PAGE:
From this point, I had convinced myself either 1.) I was misdiagnosed or 2.) I had to cure this affliction or I would not be able to function or be taken seriously come adulthood. I remember there was a very specific instance where I had stared at myself in the mirror, crying, telling myself if I couldn't act like a normal person, there would be consequences.
    From that point forward, all of my energy would be put into behaving like a neurotypical person. Obviously this wouldn't be perfect, but I spent a lot of my time trying to create personalities based on the situation I was in so I could blend in better. Whenever anyone suggested I was autistic, I would vehemently deny it and become extremely upset by it.
    After a few years of practice, I would become fairly competent in masking my traits, to a degree. People would not pick up on it and I had convinced myself that I was either cured or was initially misdiagnosed. I would also vehemently refuse any disability related assistance offered by my high school at the time.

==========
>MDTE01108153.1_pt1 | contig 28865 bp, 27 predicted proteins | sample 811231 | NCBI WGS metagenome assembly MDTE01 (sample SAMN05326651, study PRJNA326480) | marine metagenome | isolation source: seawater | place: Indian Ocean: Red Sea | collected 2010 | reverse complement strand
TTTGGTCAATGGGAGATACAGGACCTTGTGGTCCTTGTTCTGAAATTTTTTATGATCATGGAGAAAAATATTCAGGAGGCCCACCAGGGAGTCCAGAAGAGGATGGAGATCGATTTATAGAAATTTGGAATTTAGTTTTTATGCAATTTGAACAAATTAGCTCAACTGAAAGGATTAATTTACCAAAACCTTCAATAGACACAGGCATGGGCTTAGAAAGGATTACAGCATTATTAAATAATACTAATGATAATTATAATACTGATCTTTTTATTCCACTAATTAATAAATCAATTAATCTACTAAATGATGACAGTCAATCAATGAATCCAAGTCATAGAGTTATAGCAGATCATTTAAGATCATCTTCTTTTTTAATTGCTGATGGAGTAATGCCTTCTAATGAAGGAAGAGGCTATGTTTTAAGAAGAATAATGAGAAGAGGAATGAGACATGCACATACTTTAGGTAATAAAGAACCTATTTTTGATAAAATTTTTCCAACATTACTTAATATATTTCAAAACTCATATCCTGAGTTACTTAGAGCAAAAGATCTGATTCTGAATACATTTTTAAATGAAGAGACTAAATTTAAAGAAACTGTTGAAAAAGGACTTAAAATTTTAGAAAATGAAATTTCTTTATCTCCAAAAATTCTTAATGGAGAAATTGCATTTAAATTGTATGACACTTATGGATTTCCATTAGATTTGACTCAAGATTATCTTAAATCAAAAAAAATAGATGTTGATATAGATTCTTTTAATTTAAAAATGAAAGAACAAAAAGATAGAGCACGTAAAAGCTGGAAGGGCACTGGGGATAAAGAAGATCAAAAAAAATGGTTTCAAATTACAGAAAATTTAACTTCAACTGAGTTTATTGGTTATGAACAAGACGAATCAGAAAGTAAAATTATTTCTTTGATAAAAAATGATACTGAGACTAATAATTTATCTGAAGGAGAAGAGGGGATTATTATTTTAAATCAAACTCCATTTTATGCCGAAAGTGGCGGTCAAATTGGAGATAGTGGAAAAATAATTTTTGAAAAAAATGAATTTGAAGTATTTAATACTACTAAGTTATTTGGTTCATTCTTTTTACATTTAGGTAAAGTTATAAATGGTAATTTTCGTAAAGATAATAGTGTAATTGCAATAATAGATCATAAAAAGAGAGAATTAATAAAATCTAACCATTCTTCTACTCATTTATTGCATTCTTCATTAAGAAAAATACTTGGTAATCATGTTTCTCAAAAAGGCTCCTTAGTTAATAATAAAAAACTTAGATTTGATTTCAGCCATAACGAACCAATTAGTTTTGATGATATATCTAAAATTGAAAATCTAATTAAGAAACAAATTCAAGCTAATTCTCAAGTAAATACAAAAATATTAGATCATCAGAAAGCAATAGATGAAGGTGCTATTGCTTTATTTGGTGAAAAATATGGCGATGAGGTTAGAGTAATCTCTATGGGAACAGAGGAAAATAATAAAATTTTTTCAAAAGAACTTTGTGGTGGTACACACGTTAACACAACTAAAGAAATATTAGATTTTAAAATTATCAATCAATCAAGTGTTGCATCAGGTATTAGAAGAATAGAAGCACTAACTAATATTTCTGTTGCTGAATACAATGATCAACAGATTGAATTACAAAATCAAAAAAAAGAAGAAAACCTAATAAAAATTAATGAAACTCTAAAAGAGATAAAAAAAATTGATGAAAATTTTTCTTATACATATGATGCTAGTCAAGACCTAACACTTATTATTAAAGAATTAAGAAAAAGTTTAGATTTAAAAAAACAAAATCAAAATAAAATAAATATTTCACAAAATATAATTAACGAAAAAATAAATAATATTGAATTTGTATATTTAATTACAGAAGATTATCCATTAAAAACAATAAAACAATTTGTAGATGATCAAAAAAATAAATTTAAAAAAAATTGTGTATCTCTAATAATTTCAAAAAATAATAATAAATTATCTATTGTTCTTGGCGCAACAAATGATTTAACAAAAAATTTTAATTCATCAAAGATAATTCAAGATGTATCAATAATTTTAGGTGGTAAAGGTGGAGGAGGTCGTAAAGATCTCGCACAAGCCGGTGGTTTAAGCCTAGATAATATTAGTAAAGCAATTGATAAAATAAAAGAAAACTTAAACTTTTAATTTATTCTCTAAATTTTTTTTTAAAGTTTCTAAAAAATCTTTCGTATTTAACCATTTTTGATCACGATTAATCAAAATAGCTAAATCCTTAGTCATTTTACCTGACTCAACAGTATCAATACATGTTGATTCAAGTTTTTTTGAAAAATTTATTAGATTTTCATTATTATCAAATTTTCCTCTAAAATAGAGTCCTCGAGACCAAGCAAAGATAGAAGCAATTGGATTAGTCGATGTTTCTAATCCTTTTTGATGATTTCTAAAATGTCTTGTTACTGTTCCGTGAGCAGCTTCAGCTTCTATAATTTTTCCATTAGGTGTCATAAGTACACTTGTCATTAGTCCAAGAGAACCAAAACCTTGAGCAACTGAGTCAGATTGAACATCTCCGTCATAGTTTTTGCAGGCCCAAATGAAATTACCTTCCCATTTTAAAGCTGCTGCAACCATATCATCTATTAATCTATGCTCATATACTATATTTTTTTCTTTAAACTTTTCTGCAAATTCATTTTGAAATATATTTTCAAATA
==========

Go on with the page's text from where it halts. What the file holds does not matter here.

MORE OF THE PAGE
It wasn't until about a month ago (~7 years after high school) that I had a conversation with my aspie friend, and could relate to their traits and deficits. Now I'm here trying to undo the damage I've caused for myself.

    I hope I could provide some insight. I struggle to hit the mark when it comes to "providing my own experience for" as opposed to "oversharing and hijacking the conversation" so let me know how I did.
     
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  7. ChibiChick

    ChibiChick New Member

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    This is a very insightful perspective and it makes me glad I'm not the only one who has gone through this. Thanks for sharing! :D
     
  8. Au Naturel

    Au Naturel Au Naturel

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    Anti vaxxers are my bete noir.

    "Autism speaks" does not speak for autistic people. It speaks for NTs who think they know what is best for autistic people. Well-meaning but ultimately unhelpful for ASD level one.